Facing increasing pressure from demoralized clergy, Pope Francis announced on April 1, 2019, that he would allow emotional support animals in the Sanctuary during Mass.
The Motu Proprio, Animalium Viventem, will be binding on the universal Church. Emotional support animals will be allowed to accompany priests, deacons, extraordinary ministers, musicians, and others during the Mass at all times.
“This is just an extension of an already common practice,” said Fr. Sy Kadalic, pastor of St. Francis of Assisi parish in New Kennelsburg. “Parishioners have been bringing their animal friends to Mass for some time now. It’s a beautiful sign of the love of all things when these non-human animals process up the communion line with their human companions.”
Priests around the country hailed the move as the Church’s growing understanding and embrace of a shifting culture.
“The respect, compassion, and empathy we need afford these irreplaceable animals cannot be overstated,” said Fr. Maje Sirtnam, the well-known author. “While I will never contradict official Church teaching, I do think it necessary that we contemplate the privileged place of animals in the Liturgy.”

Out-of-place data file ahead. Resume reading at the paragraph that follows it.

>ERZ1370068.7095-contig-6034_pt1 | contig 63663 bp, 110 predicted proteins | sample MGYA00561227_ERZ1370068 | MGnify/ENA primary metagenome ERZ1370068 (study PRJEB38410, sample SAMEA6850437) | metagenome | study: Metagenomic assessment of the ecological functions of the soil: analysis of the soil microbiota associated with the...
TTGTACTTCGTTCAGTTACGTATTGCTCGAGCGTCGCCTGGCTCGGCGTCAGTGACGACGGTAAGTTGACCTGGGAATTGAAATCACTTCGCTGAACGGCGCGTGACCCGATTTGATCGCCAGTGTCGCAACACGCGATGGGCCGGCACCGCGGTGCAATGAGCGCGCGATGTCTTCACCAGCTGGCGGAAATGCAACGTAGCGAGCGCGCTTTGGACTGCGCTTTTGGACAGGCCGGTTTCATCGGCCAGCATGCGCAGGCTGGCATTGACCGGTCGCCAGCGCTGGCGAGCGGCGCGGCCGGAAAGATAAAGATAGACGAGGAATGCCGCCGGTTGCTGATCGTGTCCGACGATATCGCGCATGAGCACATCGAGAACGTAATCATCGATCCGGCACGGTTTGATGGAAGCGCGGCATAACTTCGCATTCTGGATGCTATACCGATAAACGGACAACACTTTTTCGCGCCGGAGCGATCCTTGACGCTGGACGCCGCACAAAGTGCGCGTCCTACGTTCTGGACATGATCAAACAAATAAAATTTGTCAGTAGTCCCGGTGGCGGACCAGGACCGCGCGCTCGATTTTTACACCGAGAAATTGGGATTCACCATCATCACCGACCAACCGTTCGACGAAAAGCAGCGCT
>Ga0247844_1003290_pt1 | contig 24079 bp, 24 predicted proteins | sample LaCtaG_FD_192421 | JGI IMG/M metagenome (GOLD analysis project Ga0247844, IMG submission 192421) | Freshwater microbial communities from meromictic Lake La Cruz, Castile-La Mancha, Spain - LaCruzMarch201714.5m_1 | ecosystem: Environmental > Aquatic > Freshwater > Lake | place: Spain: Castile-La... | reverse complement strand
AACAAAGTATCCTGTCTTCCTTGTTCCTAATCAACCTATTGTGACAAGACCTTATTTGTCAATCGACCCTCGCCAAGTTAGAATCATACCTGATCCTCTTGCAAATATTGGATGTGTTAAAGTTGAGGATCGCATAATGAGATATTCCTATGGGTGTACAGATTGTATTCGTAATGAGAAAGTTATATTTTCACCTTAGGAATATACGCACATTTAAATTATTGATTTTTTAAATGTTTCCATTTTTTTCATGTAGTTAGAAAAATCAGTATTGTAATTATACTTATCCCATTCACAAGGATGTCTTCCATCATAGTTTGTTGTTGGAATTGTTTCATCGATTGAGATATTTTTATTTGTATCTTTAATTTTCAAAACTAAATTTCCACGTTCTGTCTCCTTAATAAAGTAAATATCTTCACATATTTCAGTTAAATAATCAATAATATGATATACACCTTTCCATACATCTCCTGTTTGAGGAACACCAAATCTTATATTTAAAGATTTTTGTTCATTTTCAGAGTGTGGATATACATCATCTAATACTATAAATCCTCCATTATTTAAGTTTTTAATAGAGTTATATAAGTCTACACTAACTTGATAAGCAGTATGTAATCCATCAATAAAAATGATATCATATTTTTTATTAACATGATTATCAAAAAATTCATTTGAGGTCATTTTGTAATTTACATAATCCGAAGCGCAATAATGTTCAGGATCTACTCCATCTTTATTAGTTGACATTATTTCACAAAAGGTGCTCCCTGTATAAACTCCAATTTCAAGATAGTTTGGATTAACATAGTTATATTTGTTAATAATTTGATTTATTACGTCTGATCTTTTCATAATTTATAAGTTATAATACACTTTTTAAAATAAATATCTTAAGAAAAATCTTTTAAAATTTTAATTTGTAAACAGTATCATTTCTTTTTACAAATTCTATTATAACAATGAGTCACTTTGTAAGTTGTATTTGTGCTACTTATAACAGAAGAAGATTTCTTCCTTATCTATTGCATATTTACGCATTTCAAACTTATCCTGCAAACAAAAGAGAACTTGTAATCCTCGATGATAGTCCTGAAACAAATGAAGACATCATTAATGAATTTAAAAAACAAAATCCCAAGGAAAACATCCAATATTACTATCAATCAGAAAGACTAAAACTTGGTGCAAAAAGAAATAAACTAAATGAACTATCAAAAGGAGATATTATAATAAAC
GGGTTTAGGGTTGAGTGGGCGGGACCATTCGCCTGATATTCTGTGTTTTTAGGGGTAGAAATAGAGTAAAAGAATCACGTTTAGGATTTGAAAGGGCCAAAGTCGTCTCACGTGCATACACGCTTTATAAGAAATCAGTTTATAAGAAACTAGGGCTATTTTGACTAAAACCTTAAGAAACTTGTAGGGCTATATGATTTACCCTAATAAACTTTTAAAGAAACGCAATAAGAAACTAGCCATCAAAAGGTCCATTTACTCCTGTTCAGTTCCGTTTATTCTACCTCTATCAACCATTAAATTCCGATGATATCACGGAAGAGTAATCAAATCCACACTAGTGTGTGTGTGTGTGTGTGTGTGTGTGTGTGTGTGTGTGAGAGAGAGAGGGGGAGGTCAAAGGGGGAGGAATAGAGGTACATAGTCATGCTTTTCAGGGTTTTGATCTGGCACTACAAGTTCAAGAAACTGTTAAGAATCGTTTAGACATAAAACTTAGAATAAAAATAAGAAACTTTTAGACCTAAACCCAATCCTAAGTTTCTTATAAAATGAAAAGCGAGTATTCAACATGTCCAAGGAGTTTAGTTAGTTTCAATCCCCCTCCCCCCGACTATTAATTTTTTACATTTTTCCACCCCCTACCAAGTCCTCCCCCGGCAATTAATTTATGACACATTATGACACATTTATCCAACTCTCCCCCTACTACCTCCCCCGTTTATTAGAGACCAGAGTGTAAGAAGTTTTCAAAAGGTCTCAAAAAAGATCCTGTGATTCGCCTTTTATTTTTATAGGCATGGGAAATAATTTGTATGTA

Though specific directions are not the purview of a Motu Proprio, Pope Francis will probably provide some basic norms.
“There was an incident,” Fr. Sy admits. “An extraordinary minister’s tomcat, Fluffy, sidled over to the Tabernacle during distribution of the Sacrament. Finding it empty, he, uh, just kind of jumped in and settled down for a nap. It wasn’t that easy to get him out. We should probably make sure that doesn’t happen again.”
The Motu Proprio is expected to be released on October 4th.
NOTA BENE: We published this article on April 1, 2019.